Seven months after Hong Kong’s Supreme Court ordered the liquidation of the Carrian Group real estate empire, the biggest corporate failure in Asian history remains shrouded in enough mystery and intrigue to fuel a thriller. The firm left corporate debts of about $1.5 billion in the wake of its collapse. At the same time, police charged George Tan, the flamboyant entrepreneur who was chairman of Carrian, with “making false and misleading statements” about the financial condition of his conglomerate. Tan is now free on $330,000 bail, awaiting trial. Conviction could lead to a seven-year sentence, and Warwick Reid, a Hong Kong prosecutor, says that further charges will follow.
Carrian has been officially bankrupt since November, but the end for Tan began with a bizarre series of events one night last July when someone strangled Malaysian banker Jalil Ibrahim in the luxurious waterfront Regent Hotel and later dumped his body in a remote banana field. Hong Kong police charged Mak Foon Than, 32, an enigmatic Malaysian bodyguard and errand runner, with murder. Then they uncovered what one spokesman said were “all sorts of things that seemed odd” in the books of Bumiputra Malaysia Finance, at whose Hong Kong office Jalil had worked as assistant general manager.
Police have not linked Tan with the murder, but Jalil’s death and the investigation surrounding it have shone light where Tan did not want it. BMF—the Hong Kong subsidiary of Bank Bumipu-
tra, which is Malaysia’s largest financial institution and is under strict government orders to favor Malays and not Chinese in its lending policies—had loaned Tan, a Chinese, and the Carrian Group an astounding $708 million. Most of it was unsecured, and in total it represented more than 90 per cent of BMF’s entire loan portfolio. Tan had tried to keep his Bumiputra loans secret from some 60 other local and international banks from which he had also been borrowing large amounts—notably about $480 million from the mighty Hongkong & Shanghai Bank (H&SB).
Tan’s holdings started expanding rapidly in 1980. He bought a $247-million, 40-storey skyscraper near the waterfront to serve as the Carrian Group’s headquarters. From there he created a secretive, interlocking network of more than 200 subsidiaries and front companies with such names as Born Rich, Outwit, Deciding Deeds, Knife and Dagger, and Ample Gain. In the three years before Carrian’s collapse Tan had apparently been conducting complex financial transactions, borrowing through his subsidiaries to buy into insurance and shipping companies, taxicab franchises, fast-food stands, a travel agency and real estate throughout Hong Kong (as well as more than $80 million of property in the United States). Later he would show a paper profit by selling his properties to one or another of his manifold companies.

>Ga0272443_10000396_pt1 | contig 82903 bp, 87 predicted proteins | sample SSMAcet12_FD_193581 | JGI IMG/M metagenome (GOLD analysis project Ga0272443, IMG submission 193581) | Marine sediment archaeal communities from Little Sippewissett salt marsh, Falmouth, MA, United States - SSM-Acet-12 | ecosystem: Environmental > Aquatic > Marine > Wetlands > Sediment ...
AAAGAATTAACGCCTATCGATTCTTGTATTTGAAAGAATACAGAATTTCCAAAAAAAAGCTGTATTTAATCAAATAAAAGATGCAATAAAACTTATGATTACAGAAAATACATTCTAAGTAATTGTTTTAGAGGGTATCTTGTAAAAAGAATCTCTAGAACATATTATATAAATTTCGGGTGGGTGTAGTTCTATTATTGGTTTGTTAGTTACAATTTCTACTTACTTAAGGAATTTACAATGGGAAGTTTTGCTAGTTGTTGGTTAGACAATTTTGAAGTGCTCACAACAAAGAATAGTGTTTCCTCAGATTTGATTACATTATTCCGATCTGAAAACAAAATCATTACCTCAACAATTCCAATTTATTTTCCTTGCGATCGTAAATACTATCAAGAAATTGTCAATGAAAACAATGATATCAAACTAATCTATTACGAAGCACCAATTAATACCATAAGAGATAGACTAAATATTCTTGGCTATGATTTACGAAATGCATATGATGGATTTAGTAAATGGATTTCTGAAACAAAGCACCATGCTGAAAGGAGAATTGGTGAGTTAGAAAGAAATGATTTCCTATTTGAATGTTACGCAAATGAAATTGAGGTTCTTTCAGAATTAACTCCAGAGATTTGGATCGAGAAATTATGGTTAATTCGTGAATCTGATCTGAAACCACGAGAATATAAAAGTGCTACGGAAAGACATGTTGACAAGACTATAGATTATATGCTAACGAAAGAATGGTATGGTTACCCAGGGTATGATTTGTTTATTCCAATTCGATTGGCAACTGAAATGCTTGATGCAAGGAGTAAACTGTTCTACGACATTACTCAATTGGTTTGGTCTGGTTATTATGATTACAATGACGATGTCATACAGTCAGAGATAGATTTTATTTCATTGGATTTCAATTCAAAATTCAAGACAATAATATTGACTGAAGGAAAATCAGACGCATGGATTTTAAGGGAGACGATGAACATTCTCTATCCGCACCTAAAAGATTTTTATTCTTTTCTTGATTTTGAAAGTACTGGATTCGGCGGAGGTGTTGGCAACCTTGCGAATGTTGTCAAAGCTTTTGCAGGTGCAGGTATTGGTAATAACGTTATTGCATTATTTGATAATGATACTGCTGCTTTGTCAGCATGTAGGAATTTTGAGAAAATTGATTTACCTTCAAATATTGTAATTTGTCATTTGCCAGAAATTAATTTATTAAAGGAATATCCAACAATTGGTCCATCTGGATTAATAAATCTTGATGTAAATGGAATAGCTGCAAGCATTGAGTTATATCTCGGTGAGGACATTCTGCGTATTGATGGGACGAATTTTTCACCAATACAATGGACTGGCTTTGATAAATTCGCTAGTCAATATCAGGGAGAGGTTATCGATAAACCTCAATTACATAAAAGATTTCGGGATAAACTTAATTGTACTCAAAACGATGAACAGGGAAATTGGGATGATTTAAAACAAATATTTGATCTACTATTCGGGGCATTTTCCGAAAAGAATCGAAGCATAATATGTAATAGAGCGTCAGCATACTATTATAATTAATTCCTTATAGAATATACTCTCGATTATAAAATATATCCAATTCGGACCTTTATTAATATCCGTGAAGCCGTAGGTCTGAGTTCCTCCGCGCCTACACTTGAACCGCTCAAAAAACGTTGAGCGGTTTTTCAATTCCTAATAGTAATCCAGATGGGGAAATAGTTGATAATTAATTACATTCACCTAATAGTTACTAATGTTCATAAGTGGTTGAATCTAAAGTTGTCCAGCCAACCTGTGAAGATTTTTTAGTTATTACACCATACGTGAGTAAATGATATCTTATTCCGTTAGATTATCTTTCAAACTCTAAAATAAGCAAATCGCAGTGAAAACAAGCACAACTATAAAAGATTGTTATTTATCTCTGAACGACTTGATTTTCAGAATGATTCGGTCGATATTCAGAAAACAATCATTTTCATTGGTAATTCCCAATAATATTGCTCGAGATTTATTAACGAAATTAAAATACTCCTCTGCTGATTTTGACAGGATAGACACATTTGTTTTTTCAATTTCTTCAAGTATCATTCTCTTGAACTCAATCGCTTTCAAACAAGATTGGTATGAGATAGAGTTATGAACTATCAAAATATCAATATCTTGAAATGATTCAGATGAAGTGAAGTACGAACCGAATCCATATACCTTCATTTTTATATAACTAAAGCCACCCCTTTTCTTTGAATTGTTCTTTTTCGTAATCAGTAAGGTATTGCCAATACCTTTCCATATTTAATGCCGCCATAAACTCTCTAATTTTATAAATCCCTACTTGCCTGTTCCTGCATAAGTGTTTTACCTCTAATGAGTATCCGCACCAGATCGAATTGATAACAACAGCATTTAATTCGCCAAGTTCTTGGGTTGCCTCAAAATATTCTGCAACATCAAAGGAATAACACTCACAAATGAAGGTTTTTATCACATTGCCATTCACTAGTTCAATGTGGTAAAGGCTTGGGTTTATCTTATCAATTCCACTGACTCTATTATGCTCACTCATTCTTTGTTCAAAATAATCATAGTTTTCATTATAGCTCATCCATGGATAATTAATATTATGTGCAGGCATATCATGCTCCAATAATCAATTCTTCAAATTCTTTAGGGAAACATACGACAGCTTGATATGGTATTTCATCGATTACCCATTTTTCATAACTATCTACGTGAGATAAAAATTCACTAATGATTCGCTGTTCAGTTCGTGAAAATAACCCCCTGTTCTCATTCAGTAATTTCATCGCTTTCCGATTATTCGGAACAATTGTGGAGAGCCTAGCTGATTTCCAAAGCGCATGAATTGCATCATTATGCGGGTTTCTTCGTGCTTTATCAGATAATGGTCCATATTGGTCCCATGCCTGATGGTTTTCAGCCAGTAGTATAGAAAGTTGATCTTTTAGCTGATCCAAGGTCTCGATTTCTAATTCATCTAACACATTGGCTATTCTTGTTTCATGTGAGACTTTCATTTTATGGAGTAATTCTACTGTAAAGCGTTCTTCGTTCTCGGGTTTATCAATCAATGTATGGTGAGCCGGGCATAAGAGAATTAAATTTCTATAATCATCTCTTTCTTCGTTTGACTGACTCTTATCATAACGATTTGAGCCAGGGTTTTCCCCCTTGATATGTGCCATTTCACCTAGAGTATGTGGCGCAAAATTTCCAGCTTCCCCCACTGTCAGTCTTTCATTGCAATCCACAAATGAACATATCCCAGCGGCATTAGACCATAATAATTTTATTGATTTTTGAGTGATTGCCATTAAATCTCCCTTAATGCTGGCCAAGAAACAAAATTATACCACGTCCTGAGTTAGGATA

Tan was able to carry out his operations for two reasons: in the late 1970s and early 1980s, his high-profit years,
Hong Kong was enjoying a business boom. As well, Hong Kong is one of the world’s least-regulated financial markets, a no-questions-asked haven for Asian capital. Hong Kong regulations, such as they are, did not require Tan to disclose who his backers were.
Tan, trained as a civil engineer, fled Singapore after his first bankruptcy in 1972. He relocated in Hong Kong with what Fortune magazine estimated as “a stake of perhaps $1 million (U.S.)” from relatives and he made his breakthrough into big money in 1979 by gaining the confidence of the H&SB. When the H&SB vouched for Tan’s credentials and character, many other banks apart from BMF expressed eagerness to supply him with loans secured by little more than the Tan signature. Among them: Barclays Bank of London, Bankers Trust of New York and the Westdeutsche Landesbank of Düsseldorf. But many did not co-operate. Said one dissenting U.S. banker: “The moment I walked into Tan’s office, with marble statues, a fountain and Louis XIV furniture, it was too surreal to be believed. He just impressed me as a used-car salesman.”
The Carrian Group collapsed when the Hong Kong real estate market, on which the conglomerate had based its widespread enterprises, started to spin into a decline in 1982 because of fears of what China might do when the British lease on the colony expires in 1997. Soon his lenders realized that Tan’s mysterious backing in fact came not from huge amounts of Asian flight capital but from huge amounts of their own loans. And police say they quickly discovered that Tan has been an illegal resident of Hong Kong for 10 years and that after they arrested him they found he had Singapore, Tongan and Paraguayan passports in his name.
Still, when Tan has his days in court, expected within a month, the cause of his difficulties may prove to be less his overreaching ambition than the Hong Kong laws that encourage such quicksand empire-building. Said Derek Murphy, Hong Kong’s deputy commissioner for securities: “The Carrian fiasco shows the hideous levels of corruption that exist here because of the lack of regulation.”
Murphy believes that the affair should serve as a warning for the colony’s business community to eliminate the secrecy that allows public companies to operate without explaining who owns them as well as how much backing they have. Murphy added, “We simply cannot go on any more with the possibility of a Carrian erupting from nowhere and throwing everything into chaos.” The next 13 years will be tense enough without those added problems.
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